AdLib: Don't worry, goal is route to happiness
American author Cheryl Strayed's definition was: "True happiness isn't a life without strife, but one where your inner and outer self are as close as they can be." Jimmy Durante struck the right note with his song 'Make Someone Happy', which popped up in a Coca-Cola Christmas ad and 'Sleepless in Seattle' starring Tom Hanks and Meg Ryan.
Guy van Liemt from the Erasmus University in Rotterdam was in Dublin last week to share his take on the pursuit of happiness with members of the Marketing Society. It wasn't a fanciful chat about marketers creating a life brimfull of bliss.
Mr Van Liemt spoke about purpose-driven brands and their impact on marketing. Happiness can be a short-term feeling of joy or pleasure. You can be happy in your work, while less so in your personal life - and vice versa. For someone to feel happy and fulfilled on a long-term basis they need a goal in life.
Freedom to make personal choices is a big factor in how happy a person feels. So too is mental and physical health. Human kindness thrives on having empathy for others. Research shows outside factors which help people feel more content include stable government which shuns corruption.
Mr Van Liemt offers three levels of happiness. Firstly, there's the pleasant life, or what he calls "the Coca-Cola of happiness", where people live for the moment - a convivial chat, a nice meal or catching a majestic sunrise. There's the engaged life, that's the person you want and strive to be. Thirdly, a meaningful life comes in many shapes, sizes and hues and it's a subjective call.
'Drive' author Daniel Fink says can-do things count for a lot in the spread of happiness. It normally takes a person eight seconds to make a decision. For Mr Fink, purpose means being part of something bigger than yourself. Firms with happy offices do better, as do those which are serious about customer welfare and society at large.
Mr Van Liemt insists purpose is crucial to enjoying a happy life and money should be way down the pecking order. A study by Havas Worldwide asked 12,000 consumers some questions about money and happiness. It found that the less 'stuff' people buy, the happier they are. Consumers are avoiding debt and embracing minimalism. Money is important, but not everything. While almost one-in-three respondents said life would be better with more money, an even greater number believe that people obsessed with money miss out on life's true meaning. One-in-three said they admire people who are wealthy, but still live simply. Singer Bobby McFerrin coined the valued lyric "don't worry, be happy". Or, at least, happy-ish.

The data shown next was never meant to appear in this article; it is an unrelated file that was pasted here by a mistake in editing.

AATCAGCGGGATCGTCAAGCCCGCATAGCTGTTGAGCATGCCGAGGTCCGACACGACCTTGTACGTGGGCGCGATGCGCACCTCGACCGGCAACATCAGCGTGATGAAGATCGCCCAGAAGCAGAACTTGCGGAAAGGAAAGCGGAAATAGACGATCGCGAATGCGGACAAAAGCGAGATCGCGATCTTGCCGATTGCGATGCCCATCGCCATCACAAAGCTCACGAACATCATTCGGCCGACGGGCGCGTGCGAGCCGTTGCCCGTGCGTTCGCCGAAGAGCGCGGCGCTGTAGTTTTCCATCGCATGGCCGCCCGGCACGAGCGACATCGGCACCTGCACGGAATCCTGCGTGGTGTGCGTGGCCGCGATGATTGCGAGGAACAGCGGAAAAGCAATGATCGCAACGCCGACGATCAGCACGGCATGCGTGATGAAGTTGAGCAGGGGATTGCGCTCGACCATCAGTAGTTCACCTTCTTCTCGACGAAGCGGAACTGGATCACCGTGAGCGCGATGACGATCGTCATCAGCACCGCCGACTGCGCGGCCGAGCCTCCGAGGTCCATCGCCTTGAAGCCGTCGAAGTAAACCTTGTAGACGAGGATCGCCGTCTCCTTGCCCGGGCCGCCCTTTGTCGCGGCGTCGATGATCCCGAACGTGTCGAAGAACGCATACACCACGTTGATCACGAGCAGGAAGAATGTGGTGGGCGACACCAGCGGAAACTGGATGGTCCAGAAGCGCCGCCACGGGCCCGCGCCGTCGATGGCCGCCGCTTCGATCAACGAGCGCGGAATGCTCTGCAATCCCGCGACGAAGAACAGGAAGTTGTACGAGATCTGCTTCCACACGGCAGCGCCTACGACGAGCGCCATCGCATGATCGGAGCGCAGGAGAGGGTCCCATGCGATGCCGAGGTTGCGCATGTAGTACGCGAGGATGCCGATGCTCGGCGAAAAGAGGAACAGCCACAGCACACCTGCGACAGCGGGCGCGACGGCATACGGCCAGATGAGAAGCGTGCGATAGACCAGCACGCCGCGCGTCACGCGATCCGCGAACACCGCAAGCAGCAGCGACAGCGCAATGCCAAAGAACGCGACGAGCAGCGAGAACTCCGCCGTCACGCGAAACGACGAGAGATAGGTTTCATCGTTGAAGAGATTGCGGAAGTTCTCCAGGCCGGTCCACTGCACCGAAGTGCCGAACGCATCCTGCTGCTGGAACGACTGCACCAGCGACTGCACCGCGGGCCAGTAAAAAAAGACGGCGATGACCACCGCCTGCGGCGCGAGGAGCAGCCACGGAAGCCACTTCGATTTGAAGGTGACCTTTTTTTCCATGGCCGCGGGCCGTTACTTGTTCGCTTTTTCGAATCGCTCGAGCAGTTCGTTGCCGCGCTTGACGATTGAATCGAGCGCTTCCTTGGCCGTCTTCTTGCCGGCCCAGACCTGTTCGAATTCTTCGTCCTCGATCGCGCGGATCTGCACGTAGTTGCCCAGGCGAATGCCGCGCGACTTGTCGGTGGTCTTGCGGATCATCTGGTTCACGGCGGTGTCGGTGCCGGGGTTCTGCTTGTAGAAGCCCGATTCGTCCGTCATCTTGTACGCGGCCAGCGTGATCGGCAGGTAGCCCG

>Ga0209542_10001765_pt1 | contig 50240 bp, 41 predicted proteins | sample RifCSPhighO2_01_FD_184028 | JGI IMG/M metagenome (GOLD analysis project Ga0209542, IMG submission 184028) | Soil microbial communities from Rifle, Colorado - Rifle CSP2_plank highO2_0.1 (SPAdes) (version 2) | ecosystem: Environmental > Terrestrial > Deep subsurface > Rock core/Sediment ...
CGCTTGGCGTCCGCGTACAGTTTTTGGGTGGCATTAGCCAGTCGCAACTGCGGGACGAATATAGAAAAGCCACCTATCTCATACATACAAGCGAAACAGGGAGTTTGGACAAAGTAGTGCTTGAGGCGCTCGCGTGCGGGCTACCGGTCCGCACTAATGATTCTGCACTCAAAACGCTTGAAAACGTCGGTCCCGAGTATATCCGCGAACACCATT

* Lynn Hunter and Niamh Deans of Hunter Communications, have set up a sister business called The Collaborations Agency (TCA).
Hunter claims TCA is the first full-service agency in Ireland to "join the dots between talent, influencers and brands". Hunter first launched her PR agency in 2009, having worked at The Larkin Partnership, Watermarque and Richmond Marketing.
Ms Deans teamed up with Ms Hunter last October when she joined as brand strategy director. She previously worked at GroupM agency MEC and in agency sales at the 'Irish Daily Star'. Ms Hunter's current accounts include Tayto, Aryzta's Cuisine de France, Carphone Warehouse, Parfois and Alex and Ani jewellery. The agency spin-off will also provide clients with digital talent, food stylists and photographers.
* PricewaterhouseCoopers (PwC) aren't getting off lightly for the envelope mix-up at the Oscars.
Speaking at the Irish Food Writers' Guild (IFWG) awards' lunch in Restaurant Patrick Guilbaud, where the country's finest artisan food producers were saluted, MC Ross Golden-Bannon joked that they had resisted the temptation to hire PwC for the day.
In fact, given how well things went, Mr Golden-Bannon suggested the Academy of Motion Picture Arts & Science might actually consider asking the IFWG to help them organise next year's 90th Oscars show in Hollywood.
* In last week's AdLib on the Media Awards, it was reported that The Brainfood Store directors Dave Harland of Omnicom Media and Justin Cullen of Radical were involved in the running of the awards. For the record, The Brainfood Store does not organise the Media Awards, nor do Harland or Cullen have any ownership of it.
* Ad agency Boys and Girls created the new Dulux Weathershield short film called 'The Invincibles'. It tells the story of three open sea swimmers who put up with all sorts of Irish weather - hail, rain or snow. Just like Dulux Weathershield. So, how appropriate that the agency's art director is one Paddy Thunder.
Michael Cullen is editor of Marketing.ie; email@example.com